As a parent of a newborn baby, you’re probably looking forward to seeing your baby’s belly button heal as soon as possible. In most cases, the umbilical cord stump dries out in a few weeks and falls off without any complications, exposing the navel.
However, when you notice that your baby’s belly button looks bigger and feels harder than it should be, you might want to check with the doctor whether it’s an umbilical hernia.
Let’s take a closer look at what an umbilical hernia in babies is, its causes, and when you should worry about it.
What Is Umbilical Hernia in Babies & What Causes It?
When the baby is in the womb, the abdominal muscles below the navel close, forming an umbilical ring. Sometimes, they don’t close completely and leave a little hole behind. An umbilical hernia happens when part of a child's intestines pushes through that hole inside the belly button. It usually looks like a small bump under the belly button.
What Are the Symptoms of an Umbilical Hernia?
Umbilical hernias are very common in babies younger than six months old. The main visible sign of an umbilical hernia is an under skin bump near the baby’s belly button.
Other symptoms may include:
- Due to the abdominal pressure, the bump becomes harder when the baby cries, strains, or coughs
- Mild swelling in the belly button area
- When there are no complications, the hernia isn’t painful to touch
If the intestine gets stuck in the muscle wall opening and cannot be pushed back easily ("incarcerated” hernia), your baby might have the following symptoms:
- Pain and soreness without touching the hernia
- Full, round belly
- The hernia looks larger and more swollen
- The skin near the hernia is darker or discolored
If you notice any of the symptoms mentioned above, call your doctor immediately. If your child has no signs of an incarcerated hernia, contact your doctor if the umbilical hernia doesn’t disappear by the time your kid is five years old.
How to Get Rid of Umbilical Hernia in a Baby?
Often (80%), the umbilical hernia isn’t painful and disappears without any problems by the time a child turns 4-5 years old. If it doesn’t go away by itself at that age, a doctor might suggest surgery.
Usually, the doctor can try to gently push the umbilical hernia back where it belongs in the abdomen. This type of hernia is called "reducible." Otherwise, your doctor might ask you to wait and see whether the hernia disappears with time before turning to surgical interference. The treatment will depend on your child’s age, health condition, and the condition of the umbilical hernia.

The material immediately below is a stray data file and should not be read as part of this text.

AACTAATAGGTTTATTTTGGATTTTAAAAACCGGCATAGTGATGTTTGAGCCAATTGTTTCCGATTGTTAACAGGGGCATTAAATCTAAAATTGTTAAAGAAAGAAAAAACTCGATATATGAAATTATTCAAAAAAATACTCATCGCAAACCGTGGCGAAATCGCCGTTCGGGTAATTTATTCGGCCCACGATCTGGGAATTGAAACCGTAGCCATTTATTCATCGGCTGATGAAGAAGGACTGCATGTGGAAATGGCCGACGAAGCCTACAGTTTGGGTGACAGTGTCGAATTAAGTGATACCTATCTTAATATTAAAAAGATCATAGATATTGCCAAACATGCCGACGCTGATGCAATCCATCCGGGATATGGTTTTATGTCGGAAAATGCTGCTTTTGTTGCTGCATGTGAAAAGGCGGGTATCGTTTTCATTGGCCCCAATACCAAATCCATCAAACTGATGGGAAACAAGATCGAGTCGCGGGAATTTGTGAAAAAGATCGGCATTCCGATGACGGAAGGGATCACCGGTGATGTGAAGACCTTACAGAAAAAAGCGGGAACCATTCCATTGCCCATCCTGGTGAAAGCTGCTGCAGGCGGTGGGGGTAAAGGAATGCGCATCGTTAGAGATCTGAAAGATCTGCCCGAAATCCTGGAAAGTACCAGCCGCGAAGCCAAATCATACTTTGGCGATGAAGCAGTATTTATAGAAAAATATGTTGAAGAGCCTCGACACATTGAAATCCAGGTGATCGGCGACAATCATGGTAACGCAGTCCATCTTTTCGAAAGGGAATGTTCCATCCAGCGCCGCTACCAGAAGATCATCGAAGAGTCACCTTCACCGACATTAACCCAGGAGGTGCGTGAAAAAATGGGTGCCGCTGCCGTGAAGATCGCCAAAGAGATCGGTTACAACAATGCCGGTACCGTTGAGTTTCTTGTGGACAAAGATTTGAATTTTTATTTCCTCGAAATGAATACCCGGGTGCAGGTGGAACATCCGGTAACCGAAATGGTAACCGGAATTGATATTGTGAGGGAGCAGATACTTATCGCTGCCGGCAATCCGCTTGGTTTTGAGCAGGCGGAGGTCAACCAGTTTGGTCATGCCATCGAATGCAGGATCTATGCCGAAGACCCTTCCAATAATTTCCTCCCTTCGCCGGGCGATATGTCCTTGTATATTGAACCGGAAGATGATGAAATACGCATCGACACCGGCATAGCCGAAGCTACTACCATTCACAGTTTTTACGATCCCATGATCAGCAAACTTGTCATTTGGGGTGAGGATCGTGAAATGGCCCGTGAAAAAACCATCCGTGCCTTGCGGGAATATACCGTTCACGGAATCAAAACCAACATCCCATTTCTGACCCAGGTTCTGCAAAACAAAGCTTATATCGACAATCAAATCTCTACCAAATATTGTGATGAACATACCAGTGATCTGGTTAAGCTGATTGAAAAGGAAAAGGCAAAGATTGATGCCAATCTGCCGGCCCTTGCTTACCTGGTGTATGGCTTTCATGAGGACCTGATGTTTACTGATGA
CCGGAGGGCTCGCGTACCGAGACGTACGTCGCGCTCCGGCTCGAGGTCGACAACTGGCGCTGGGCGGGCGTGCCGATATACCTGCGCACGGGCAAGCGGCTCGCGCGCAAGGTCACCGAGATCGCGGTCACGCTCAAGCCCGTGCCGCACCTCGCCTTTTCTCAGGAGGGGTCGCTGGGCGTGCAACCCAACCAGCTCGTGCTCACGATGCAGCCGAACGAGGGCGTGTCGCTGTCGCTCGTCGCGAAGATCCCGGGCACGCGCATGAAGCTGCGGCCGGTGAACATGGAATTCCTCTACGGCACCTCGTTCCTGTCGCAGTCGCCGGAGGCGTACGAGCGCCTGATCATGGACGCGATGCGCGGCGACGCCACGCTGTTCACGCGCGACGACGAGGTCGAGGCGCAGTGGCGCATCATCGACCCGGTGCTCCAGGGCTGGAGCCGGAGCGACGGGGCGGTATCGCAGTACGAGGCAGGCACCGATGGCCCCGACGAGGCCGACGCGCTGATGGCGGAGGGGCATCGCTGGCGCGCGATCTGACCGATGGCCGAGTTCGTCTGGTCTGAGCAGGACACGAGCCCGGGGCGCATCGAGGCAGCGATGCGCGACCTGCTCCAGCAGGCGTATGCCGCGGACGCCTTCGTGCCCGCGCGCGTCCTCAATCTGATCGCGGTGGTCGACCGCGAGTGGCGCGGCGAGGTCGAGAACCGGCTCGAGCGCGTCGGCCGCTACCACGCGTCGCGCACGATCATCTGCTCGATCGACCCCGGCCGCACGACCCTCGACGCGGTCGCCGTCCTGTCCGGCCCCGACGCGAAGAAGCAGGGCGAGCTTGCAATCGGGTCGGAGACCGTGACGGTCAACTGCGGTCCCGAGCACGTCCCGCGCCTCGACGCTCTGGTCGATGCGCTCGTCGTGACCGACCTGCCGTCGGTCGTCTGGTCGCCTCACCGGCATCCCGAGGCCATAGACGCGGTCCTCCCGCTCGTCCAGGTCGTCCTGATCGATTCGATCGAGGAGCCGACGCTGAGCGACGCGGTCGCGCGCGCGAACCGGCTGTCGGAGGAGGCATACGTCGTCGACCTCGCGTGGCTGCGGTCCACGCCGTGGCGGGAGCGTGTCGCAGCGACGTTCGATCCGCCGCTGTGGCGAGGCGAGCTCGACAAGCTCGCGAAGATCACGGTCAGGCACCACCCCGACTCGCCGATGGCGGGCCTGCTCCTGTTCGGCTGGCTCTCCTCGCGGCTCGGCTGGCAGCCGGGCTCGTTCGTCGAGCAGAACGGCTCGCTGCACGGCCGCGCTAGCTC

Do You Need Surgery?
If your child’s umbilical hernia doesn’t close by ages 3 to 4 or you notice severe symptoms that indicate an “incarcerated” hernia, usually the pediatrician will advise undergoing surgical repair.
This type of surgery is very common, and in most cases, your child will be able to get back home the same day. During the umbilical hernia surgery, your kid will be under full anesthesia. The doctor will make a small cut in the belly button and place the intestine back into the abdominal cavity. The muscle opening will then be covered with a few layers of stitches to prevent the hernia from reoccurring.
Do Umbilical Hernia Belts Work?
Even though umbilical hernias rarely appear again, you might want to consider an umbilical hernia belt to support and protect the weak area around your baby’s belly button. It can also be useful during the umbilical hernia post-surgery recovery.
Here at Lauftex, we’re focused on bringing the medical products that our customers need to relieve their symptoms. The new Lauftex Baby Hernia Belt helps relieve hernia symptoms in newborns, and the umbilical band provides a comfortable fit around your newborn’s delicate belly.
P.S. Always consult your child's doctor to see what is best for your kid.